Ah yes. The study of habit surely goes back to the invention of the printing press and has influenced us all. After all, we attend school to learn habits beneficial to our civilization. We never really unlearn most of them and even our rebellion is usually in the form of a habit of laziness.
That much can be done by consciously changing a single habit is really the most important insight. Any such takes time best not ruined by attempting too much in dealing with several habits. Better a single change is reinforcing one's self esteem as well.
I use a habit of fasting Monday, Wednesday and Friday to sound and beneficial effect. I use Sunday morning to attend a one hour meditation. These are all planned habits that accomplish two things. It ingrains carefulness in what i eat and it encourages me to do additional meditation during the week.
We all have daily habit regimes. My 'habits' impose a superior regime over those daily habits.
The real take home is that self inspection will allow you take control as much as is desirable.
The lost hope of self-help
Habits – good or bad – were once a matter of ethical seriousness. Are they now just another technology of self-absorption?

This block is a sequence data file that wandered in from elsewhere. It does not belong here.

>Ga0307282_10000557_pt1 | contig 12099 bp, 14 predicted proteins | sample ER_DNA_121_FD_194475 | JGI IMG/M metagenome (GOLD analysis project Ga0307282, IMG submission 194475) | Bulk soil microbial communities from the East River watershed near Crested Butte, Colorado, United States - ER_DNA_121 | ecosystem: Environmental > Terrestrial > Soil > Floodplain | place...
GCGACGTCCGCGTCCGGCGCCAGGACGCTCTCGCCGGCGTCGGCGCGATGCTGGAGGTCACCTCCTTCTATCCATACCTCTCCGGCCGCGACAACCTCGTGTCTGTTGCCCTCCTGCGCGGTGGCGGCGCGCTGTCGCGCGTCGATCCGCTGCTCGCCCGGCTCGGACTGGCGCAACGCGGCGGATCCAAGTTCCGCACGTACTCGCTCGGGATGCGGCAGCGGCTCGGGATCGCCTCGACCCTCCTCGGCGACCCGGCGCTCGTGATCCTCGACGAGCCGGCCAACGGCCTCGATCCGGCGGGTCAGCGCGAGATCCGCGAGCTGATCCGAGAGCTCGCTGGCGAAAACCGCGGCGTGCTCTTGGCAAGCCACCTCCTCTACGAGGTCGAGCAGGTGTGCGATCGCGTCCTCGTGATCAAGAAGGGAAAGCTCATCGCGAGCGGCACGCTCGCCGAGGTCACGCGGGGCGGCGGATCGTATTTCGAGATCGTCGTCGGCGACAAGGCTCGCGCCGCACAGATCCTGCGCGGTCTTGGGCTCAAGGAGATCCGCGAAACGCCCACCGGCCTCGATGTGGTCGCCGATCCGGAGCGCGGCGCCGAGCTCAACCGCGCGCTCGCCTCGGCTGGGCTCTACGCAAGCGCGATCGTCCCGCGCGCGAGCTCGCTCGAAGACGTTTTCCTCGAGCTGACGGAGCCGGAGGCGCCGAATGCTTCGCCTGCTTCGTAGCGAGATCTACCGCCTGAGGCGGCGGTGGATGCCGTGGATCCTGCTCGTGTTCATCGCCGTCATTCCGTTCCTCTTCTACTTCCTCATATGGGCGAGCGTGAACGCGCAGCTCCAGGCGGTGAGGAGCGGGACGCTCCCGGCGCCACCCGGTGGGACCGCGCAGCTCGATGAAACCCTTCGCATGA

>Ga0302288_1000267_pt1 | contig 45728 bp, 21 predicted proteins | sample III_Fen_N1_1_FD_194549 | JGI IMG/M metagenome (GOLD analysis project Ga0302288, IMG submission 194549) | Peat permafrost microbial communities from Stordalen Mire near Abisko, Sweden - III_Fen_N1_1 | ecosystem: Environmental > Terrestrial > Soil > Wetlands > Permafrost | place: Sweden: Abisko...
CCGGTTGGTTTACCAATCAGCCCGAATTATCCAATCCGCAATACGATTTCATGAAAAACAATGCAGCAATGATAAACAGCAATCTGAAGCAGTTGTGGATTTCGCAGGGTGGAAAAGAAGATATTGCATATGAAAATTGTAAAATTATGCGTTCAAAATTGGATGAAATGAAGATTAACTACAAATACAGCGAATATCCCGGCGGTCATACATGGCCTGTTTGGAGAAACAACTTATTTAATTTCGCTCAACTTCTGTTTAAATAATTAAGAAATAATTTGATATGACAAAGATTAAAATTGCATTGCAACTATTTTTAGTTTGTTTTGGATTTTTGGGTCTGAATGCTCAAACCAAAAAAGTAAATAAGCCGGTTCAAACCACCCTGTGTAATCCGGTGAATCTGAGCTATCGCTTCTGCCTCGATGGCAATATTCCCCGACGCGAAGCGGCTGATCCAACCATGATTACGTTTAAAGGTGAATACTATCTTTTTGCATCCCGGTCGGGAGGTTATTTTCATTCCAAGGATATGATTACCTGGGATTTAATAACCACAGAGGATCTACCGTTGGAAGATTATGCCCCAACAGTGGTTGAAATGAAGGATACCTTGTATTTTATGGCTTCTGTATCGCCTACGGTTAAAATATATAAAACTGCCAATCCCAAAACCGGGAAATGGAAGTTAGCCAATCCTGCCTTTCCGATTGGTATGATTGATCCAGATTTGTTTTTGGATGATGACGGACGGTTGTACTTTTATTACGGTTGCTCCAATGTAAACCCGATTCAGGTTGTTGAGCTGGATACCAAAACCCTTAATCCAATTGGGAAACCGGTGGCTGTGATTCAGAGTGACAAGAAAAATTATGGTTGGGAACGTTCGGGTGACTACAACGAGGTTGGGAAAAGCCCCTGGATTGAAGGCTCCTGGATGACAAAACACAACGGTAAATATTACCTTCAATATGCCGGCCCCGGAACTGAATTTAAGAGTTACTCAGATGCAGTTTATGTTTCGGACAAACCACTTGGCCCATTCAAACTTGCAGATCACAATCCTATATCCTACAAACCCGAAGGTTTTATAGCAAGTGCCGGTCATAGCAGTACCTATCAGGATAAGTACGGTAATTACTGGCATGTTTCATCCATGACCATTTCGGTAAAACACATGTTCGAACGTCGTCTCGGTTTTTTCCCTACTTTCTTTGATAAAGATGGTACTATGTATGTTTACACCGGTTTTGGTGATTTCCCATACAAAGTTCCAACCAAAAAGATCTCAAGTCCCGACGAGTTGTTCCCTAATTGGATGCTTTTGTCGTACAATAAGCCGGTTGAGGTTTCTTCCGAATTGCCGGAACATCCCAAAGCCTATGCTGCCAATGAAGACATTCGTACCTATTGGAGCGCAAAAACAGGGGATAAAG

Habit is … the enormous fly-wheel of society, its most precious conservative agent. It alone is what keeps us all within the bounds of ordinance, and saves the children of fortune from the envious uprisings of the poor. It alone prevents the hardest and most repulsive walks of life from being deserted by those brought up to tread therein. It keeps the fisherman and the deck-hand at sea through the winter; it holds the miner in his darkness, and nails the countryman to his log-cabin and his lonely farm through all the months of snow; it protects us from invasion by the natives of the desert and the frozen zone. It dooms us all to fight out the battle of life upon the lines of our nurture or our early choice, and to make the best of a pursuit that disagrees, because there is no other for which we are fitted, and it is too late to begin again. It keeps different social strata from mixing. Already at the age of twenty-five you see the professional mannerism settling down on the young commercial traveller, on the young doctor, on the young minister, on the young counsellor-at-law. You see the little lines of cleavage running through the character, the tricks of thought, the prejudices … from which the man can … [not] escape. On the whole, it is best he should not escape. It is well for the world that in most of us, by the age of thirty, the character has set like plaster, and will never soften again.